Combining these three things would make a well-rounded samoyed that is both happy and healthy at the same time.”

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Keeping the Samoyed contained is important, as it has the tendency to roam when left on its own, leaving the dog to potential harm and causing undue stress to its owner. They need a firm hand in training, peppered with lots of love.

Sammies do well in almost all kinds of dog sports. Its history as a working dog makes it a good breed for obedience, carting, mushing, tracking, showmanship, even herding and flyball.

It is a fairly healthy breed, though it can be prone to illnesses like glaucoma, which can be treated with eye drops; Samoyed hereditary glomerulopathy, a kidney disease that can be fatal in males; diabetes, heart problems, and cancer.

Extra Challenge: Samoyeds in the Philippines

Despite being cold weather dogs, the Samoyed is one of the most popular breeds in the Philippines. “I think the main challenges in raising and showing samoyeds here in the Philippines are acclimatizing them to our warm and humid climate and maintaining their coat, which comes in white, cream, biscuit or a mix of those three, stain-free; the latter is what the usual dogs how exhibitors are afraid of and that is why for almost a decade, I’m always the lone samoyed exhibitor here in the Philippines. However, in the recent years, the breed is slowly gaining its popularity the conformation dog show world,” Dr. Bernardo says.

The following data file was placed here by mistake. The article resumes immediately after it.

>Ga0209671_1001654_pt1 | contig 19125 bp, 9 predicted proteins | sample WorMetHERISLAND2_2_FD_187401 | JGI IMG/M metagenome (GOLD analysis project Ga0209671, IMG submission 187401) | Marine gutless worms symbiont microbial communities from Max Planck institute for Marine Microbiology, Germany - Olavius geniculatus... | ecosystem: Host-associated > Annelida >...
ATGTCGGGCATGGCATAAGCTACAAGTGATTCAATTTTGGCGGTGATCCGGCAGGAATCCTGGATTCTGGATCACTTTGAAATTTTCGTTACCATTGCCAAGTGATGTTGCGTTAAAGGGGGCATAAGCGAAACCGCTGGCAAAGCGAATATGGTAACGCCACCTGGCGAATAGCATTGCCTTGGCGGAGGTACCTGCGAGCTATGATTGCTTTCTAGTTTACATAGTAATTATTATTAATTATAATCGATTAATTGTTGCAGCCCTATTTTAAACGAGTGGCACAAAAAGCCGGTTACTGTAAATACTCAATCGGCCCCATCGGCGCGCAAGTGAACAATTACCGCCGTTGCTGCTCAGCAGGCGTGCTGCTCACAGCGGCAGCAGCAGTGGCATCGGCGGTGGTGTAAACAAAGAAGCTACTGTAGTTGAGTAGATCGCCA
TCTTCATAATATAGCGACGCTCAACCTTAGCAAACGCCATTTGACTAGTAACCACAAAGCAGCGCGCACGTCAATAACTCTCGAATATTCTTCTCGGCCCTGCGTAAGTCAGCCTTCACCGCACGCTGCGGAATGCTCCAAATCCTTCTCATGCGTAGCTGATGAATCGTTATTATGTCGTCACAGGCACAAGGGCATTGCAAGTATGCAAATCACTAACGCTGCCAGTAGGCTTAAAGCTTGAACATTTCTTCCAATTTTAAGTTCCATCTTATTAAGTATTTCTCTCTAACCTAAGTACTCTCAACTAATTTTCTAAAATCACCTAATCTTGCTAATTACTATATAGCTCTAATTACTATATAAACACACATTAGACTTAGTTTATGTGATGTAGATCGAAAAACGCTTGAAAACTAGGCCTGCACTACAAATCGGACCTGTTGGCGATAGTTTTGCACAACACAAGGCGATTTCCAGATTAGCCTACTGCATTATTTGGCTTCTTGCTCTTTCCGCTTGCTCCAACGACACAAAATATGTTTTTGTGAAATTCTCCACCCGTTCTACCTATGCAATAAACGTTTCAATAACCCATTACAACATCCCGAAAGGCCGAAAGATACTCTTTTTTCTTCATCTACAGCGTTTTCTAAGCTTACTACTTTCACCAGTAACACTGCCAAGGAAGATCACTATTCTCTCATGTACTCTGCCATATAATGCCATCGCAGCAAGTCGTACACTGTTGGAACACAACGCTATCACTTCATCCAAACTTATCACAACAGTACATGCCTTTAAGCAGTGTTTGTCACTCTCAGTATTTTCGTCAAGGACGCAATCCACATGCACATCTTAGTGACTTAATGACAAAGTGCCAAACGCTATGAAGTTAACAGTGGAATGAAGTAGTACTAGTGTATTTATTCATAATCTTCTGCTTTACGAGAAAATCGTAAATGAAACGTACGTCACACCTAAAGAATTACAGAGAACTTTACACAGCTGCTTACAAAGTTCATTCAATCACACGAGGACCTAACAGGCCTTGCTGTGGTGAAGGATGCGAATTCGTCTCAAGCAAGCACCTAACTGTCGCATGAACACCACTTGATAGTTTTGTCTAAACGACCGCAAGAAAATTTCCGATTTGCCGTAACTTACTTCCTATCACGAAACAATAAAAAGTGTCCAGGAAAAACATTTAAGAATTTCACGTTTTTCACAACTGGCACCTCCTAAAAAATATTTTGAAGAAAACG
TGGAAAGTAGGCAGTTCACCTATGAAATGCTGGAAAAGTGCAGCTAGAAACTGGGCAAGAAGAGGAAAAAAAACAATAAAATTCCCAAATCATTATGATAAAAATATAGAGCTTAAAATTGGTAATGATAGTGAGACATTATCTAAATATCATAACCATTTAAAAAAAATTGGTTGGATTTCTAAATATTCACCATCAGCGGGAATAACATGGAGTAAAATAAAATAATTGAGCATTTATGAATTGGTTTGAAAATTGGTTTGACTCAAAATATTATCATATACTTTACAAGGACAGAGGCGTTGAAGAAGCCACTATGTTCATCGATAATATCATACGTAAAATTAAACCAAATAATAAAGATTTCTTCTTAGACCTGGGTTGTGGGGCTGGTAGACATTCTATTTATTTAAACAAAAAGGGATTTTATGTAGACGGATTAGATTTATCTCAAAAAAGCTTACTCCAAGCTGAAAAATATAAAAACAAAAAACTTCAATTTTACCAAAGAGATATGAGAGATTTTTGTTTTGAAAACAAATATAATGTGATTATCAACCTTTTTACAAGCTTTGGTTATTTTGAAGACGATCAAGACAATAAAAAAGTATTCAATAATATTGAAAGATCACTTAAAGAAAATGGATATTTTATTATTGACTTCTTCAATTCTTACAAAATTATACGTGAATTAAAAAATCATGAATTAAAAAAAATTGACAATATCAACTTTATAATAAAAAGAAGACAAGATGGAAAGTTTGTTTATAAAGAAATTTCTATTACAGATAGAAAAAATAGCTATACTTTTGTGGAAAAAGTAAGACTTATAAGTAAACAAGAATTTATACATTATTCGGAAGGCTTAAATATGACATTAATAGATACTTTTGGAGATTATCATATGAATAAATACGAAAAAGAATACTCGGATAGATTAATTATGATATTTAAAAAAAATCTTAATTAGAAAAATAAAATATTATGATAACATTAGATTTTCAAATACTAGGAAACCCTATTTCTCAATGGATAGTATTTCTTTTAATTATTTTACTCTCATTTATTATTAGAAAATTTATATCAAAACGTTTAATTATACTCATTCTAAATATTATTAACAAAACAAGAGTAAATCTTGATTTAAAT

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Their thick fur, combined with their love for the outdoors, means that special consideration must be made when caring for them in a tropical country. “Even though Samoyeds are very adaptable, they are still prone to heat stress and that is why scheduling the time of their walks, playtime and exercise outdoors is necessary,” Dr. Bernardo says. “My daily routine for my dogs is that they need to be outdoors during the coldest parts of the day like 4 am to 8 or 9am and then 5pm to 9 or 10pm.